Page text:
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Chemicals from Roots, Hairy Roots, and Their Application

  • B. Canto-Canché
  • V. M. Loyola-Vargas
Part of the Advances in Experimental Medicine and Biology book series (AEMB, volume 464)

Abstract

Plants produce thousands of different compounds through the secondary metabolism pathways. Since many of these products are obtained by direct extraction from plants that are cultivated in the field or some times even collected in their original habitat several factors can alter their yield. The use of plant cell cultures has overcome several inconveniences for the production of secondary metabolites. Organized cultures, and especially root cultures, can make a significant contribution to our understanding of secondary metabolism. Furthermore, a new alternative has arisen: transformed root cultures. Until now, hairy roots have been obtained from more than 100 different species. The products that they are able to produce range from alkaloids to aromatic compounds and dyes. These kinds of cultures have turned out to be an invaluable tool to study the biochemistry and the gene expression of the metabolic pathways in order to elucidate the intermediaries and enzymes involved in the biosynthesis of secondary metabolites.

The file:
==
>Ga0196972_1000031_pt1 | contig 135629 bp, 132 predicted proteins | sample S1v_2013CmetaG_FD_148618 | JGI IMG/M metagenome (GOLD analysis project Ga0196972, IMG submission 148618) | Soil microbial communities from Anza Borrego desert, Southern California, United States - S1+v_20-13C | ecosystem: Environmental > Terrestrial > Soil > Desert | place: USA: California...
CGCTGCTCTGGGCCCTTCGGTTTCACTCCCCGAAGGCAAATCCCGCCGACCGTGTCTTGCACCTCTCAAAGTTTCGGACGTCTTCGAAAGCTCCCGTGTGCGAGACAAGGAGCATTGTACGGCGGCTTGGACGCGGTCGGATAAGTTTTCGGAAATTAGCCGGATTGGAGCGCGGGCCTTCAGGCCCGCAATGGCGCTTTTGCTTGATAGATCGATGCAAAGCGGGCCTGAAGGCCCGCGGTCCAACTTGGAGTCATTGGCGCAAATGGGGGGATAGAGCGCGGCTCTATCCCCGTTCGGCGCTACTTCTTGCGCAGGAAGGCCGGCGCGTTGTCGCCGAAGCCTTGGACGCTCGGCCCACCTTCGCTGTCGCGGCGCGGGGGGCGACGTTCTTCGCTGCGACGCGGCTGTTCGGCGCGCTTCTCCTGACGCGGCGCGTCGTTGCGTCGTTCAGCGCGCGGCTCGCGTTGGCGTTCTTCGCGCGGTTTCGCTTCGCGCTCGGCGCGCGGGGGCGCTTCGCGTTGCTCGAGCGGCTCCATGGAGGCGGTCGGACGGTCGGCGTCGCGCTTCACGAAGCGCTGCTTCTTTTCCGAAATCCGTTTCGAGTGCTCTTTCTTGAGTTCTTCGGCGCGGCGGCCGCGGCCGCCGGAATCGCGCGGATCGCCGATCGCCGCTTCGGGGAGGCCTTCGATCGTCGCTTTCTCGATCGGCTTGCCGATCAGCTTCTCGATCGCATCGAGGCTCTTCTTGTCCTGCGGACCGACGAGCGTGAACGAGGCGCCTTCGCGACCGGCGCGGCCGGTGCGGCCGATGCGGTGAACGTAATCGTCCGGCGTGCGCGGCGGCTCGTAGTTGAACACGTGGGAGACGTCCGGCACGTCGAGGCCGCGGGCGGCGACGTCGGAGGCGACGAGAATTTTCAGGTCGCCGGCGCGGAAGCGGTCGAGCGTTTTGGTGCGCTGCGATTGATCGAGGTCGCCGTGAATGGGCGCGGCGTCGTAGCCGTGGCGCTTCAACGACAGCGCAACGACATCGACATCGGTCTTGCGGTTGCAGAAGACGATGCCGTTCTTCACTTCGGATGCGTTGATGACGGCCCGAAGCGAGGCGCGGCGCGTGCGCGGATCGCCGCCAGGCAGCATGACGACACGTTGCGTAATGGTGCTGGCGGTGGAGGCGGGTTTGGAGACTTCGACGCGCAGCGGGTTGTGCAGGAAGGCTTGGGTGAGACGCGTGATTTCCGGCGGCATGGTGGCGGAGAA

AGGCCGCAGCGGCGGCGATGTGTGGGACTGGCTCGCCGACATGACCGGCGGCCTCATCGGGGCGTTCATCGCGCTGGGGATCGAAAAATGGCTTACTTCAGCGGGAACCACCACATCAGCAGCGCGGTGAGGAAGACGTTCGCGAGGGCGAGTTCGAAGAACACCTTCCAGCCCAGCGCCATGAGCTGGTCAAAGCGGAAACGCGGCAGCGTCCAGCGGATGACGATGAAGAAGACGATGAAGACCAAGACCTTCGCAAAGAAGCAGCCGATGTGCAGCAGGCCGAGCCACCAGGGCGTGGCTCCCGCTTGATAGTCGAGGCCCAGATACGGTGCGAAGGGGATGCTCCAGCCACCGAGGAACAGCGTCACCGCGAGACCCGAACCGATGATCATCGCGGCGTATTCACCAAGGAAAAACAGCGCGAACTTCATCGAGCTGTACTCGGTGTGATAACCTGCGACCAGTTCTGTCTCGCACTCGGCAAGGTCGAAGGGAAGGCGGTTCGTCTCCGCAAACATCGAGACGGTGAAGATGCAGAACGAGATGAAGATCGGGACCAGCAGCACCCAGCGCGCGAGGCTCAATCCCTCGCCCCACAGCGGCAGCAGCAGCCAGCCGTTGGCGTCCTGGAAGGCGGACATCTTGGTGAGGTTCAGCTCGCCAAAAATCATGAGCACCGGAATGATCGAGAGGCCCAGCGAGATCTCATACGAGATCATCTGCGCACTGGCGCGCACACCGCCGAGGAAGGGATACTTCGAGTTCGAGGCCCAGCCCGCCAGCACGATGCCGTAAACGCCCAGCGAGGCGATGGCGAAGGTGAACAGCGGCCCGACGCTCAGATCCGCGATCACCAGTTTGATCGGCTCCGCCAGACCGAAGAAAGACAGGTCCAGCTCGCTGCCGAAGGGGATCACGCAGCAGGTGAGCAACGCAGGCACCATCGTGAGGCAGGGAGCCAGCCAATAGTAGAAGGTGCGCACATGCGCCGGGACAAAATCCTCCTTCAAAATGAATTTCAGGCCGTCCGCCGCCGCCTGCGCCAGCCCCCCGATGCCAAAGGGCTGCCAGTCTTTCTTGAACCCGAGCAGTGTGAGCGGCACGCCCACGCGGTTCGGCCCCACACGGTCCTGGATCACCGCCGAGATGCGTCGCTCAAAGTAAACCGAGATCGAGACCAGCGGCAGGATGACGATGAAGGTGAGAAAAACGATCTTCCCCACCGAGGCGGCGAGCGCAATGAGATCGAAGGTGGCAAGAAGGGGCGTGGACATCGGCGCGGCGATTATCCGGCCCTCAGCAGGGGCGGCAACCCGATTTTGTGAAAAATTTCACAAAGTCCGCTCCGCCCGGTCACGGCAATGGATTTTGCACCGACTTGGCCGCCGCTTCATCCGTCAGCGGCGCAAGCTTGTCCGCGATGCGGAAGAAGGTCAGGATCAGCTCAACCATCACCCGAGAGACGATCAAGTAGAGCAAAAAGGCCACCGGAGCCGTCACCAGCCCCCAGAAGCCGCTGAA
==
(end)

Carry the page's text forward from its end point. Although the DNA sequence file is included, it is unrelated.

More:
Keywords

Hairy Root Root Culture Hairy Root Culture Panax Ginseng Secondary Metabolite Production 
These keywords were added by machine and not by the authors. This process is experimental and the keywords may be updated as the learning algorithm improves.

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Copyright information

© Springer Science+Business Media New York 1999

Authors and Affiliations

  • B. Canto-Canché
    • 1
  • V. M. Loyola-Vargas
    • 1
  1. 1.Centro de Investigación Científica de YucatánUnidad de Biología ExperimentalCordemex, YucatánMéxico

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